That is Lundestad’s way of explaining a decision that openly ignored the premise of the prize, ignored humanitarians with inspiring records, and gave the leading humanitarian award to someone without single credible claim to that prize.
My reaction to the award of the Peace Prize to President Obama after he had served for less than a year in office and despite the fact that he had really accomplished anything that can remotely be said to be on a par with the records of previous or subsequent Nobel Peace Prize Laureates was much the same as Turley’s. A, my reaction to the award was mostly befuddlement at exactly what it was that this relatively new President had done that deserved an award that had a long-standing reputation of being given to people who had done something of distinction in the area of world peace, or who had a long career of doing so. Indeed, my reaction was largely identical to the befuddlement that both James Joyner and Dave Schuler noted at the time at a post here at Outside The Beltway. At the very least it seemed as though it was something that was absurdly premature given the fact that there really wasn’t anything that the Nobel Committee could point to that evidence the former President had contributed to world peace in any significant respect. At worst it seemed as though it was a rather obvious effort on the part of the Nobel Committee to raise the stature of an American President that they favored politically in order to assist him in furthering his agenda domestically and raise his stature internationally.
For example, as I noted at the time, Obama’s record as of 2009 was in no way comparable to other U.S. Presidents who had won the Prize either during their Presidency or years afterward.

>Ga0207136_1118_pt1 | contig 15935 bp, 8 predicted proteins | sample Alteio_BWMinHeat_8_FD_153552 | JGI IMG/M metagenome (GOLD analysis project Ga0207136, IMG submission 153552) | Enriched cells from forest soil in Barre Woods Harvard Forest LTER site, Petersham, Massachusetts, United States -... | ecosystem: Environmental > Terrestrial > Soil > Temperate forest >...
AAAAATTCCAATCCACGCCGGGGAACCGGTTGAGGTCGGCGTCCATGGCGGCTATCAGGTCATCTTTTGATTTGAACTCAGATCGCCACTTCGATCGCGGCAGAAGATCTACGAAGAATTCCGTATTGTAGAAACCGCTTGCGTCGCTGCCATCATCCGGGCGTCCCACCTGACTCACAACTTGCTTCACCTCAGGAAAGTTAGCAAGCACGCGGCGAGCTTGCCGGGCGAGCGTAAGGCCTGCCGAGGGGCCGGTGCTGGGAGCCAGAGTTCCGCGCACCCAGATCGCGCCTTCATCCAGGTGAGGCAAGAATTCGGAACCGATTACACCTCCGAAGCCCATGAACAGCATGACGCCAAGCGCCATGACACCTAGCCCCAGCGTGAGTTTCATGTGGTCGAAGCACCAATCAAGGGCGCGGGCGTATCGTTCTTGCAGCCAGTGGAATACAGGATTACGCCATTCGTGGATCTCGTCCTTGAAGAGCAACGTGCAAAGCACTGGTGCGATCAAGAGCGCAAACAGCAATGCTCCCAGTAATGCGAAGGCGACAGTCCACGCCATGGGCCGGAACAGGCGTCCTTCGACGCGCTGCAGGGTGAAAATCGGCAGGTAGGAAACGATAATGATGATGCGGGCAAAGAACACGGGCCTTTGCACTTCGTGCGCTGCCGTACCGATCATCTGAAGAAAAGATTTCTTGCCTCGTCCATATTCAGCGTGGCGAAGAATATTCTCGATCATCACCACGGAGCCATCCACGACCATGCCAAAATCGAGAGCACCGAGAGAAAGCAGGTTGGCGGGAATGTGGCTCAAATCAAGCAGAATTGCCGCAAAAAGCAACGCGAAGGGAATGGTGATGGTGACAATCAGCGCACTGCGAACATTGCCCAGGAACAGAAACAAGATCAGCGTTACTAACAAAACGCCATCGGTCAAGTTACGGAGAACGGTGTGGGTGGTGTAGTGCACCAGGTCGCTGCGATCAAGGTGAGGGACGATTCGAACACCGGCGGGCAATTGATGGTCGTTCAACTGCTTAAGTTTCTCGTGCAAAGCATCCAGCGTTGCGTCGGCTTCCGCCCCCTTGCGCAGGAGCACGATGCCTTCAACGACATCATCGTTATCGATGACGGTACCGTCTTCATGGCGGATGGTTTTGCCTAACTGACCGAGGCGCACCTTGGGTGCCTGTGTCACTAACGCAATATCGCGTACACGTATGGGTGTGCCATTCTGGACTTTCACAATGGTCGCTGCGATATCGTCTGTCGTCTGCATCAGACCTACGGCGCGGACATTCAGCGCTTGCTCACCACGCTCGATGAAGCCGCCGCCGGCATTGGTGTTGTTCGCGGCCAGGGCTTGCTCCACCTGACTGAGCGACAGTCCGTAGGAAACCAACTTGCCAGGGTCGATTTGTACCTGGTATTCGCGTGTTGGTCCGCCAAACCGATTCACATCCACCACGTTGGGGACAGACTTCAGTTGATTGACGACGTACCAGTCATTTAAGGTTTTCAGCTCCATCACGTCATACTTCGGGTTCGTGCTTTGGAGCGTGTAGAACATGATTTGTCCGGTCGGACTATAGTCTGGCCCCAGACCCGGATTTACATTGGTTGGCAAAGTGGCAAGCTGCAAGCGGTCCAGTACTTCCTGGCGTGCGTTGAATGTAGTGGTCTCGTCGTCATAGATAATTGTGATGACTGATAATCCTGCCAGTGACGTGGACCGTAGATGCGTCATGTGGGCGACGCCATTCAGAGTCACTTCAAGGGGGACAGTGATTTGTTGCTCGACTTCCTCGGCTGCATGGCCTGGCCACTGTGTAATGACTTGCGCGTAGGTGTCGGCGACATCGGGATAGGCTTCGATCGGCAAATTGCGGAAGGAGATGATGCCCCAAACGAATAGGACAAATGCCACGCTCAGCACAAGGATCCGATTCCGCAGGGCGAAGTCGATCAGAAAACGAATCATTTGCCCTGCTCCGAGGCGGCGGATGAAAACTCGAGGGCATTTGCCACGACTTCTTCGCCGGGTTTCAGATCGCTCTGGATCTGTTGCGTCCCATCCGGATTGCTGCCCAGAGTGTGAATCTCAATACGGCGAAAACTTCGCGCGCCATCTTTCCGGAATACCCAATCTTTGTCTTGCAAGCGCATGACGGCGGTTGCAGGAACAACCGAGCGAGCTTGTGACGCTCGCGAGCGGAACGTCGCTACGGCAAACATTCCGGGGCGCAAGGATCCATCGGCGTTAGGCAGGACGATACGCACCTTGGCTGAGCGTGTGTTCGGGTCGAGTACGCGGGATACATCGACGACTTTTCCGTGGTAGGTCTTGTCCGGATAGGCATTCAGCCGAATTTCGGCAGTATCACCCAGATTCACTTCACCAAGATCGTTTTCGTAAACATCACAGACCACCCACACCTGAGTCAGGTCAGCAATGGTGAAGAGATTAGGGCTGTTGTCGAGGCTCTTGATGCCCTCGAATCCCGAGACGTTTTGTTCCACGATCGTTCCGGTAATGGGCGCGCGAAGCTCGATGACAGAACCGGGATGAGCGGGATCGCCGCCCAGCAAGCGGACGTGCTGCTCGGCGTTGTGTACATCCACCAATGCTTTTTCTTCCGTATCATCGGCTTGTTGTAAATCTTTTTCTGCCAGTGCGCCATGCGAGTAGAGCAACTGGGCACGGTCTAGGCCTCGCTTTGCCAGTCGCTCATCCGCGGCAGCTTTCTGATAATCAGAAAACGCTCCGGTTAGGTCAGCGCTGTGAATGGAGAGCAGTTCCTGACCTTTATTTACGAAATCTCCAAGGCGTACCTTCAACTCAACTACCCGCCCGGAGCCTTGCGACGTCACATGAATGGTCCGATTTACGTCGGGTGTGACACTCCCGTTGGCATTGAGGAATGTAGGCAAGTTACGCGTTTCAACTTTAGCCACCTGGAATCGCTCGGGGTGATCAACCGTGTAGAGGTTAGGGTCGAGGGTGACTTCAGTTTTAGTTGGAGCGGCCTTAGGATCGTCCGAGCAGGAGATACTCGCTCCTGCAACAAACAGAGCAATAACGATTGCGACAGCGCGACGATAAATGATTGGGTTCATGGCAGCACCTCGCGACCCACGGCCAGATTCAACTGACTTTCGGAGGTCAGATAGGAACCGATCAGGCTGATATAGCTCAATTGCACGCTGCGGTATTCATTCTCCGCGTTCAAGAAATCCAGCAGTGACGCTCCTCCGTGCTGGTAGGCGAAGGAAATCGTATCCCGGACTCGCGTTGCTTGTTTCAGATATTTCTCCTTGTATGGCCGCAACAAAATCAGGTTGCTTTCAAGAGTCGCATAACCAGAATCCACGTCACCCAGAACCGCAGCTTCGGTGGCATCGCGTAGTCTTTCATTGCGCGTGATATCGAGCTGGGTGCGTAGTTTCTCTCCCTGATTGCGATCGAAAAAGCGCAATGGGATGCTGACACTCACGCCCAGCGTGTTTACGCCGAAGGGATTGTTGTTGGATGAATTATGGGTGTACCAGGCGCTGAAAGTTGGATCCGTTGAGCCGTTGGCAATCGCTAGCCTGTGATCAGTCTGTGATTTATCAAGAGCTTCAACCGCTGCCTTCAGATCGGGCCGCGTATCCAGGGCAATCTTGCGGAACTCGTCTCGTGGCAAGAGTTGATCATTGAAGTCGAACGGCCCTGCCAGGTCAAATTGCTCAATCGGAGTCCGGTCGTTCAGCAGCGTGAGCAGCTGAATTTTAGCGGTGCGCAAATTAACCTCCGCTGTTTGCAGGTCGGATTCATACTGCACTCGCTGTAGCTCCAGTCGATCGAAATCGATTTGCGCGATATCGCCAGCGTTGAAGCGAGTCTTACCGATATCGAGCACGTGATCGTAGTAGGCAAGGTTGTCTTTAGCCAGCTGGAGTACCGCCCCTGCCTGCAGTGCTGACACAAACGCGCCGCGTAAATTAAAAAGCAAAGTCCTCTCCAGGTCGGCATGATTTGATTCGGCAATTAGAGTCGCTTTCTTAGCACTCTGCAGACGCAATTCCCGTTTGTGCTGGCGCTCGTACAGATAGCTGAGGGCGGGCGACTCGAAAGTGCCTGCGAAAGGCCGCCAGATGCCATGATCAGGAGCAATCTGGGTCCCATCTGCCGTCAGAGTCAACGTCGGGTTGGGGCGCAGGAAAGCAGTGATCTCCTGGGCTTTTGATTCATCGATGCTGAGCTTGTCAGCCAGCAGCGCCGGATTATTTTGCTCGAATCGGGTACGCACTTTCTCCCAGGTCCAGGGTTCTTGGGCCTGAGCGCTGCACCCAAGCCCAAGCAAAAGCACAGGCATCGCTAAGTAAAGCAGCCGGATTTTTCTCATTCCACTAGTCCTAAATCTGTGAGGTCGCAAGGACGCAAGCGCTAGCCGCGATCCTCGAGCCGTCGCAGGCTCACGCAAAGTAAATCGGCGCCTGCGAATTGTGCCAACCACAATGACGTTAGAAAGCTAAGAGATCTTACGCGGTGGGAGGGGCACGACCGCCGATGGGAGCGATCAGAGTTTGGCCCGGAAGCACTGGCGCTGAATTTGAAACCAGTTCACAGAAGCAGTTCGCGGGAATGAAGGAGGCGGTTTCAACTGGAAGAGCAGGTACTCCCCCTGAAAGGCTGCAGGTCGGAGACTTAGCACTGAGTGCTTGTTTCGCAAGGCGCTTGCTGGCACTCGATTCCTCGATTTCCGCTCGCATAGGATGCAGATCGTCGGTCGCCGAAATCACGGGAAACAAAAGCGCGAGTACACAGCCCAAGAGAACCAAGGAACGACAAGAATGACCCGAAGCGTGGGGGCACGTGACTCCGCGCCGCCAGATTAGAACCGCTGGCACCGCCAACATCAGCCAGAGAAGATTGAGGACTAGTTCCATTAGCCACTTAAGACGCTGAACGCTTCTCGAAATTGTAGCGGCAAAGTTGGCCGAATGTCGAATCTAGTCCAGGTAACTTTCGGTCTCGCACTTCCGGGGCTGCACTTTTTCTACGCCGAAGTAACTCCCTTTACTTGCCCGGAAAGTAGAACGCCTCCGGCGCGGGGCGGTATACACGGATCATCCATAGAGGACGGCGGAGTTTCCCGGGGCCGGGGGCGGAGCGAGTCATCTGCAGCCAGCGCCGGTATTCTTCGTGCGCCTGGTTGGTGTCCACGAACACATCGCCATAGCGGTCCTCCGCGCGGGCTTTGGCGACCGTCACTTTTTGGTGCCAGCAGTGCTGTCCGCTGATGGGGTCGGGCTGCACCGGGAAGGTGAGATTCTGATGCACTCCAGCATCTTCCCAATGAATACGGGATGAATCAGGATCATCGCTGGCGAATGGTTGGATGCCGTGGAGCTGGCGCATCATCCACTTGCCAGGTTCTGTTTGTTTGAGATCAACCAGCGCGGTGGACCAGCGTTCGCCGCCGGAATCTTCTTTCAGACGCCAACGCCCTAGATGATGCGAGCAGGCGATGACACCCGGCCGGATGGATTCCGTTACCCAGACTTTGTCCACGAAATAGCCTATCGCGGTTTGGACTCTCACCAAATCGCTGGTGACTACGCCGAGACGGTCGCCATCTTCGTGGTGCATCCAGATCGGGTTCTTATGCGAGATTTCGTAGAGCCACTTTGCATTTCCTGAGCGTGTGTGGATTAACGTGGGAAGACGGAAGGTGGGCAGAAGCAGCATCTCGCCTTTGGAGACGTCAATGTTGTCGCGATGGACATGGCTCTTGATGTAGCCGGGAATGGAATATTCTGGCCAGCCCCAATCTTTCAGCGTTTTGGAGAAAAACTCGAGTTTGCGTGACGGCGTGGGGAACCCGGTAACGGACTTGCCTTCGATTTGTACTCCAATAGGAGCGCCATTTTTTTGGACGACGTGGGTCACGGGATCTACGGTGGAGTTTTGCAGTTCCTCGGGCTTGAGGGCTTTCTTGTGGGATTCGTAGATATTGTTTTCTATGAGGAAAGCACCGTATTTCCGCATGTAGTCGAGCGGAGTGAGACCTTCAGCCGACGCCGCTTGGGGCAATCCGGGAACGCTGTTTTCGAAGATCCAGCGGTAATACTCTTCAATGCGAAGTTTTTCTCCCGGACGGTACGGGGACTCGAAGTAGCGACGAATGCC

- 1906 — Theodore Roosevelt ”for his successful mediation to end the Russo-Japanese war and for his interest in arbitration, having provided the Hague arbitration court with its very first case”
- 1919 — Woodrow Wilson “President of United States of America; Founder of the League of Nations“
- 2002 —Jimmy Carter ”for his decades of untiring effort to find peaceful solutions to international conflicts, to advance democracy and human rights, and to promote economic and social development”[
Or, some of these other recipients:
- 1953 — George Catlett Marshall ”General President American Red Cross; Former Secretary of State and of Defense; Delegate U.N.; Originator of “Marshall Plan“”
- 1964 — Martin Luther King, Jr. ”Leader of “Southern Christian Leadership Conference“”
- 1970 — Norman E. Borlaug ”for his contributions to the “green revolution” that was having such an impact on food production particularly in Asia and in Latin America.”
- 1978 — Mohamed Anwar Al-Sadat and Menachem Begin ”for the Camp David Agreement, which brought about a negotiated peace between Egypt and Israel”
- 1983 — Lech Wałęsa — “Founder of Solidarność; campaigner for human rights”
- 1989 — The 14th Dalai Lama (Tenzin Gyatso) ”[for] his struggle for the liberation of Tibet [and] consistently has opposed the use of violence. He has instead advocated peaceful solutions based upon tolerance and mutual respect in order to preserve the historical and cultural heritage of his people.”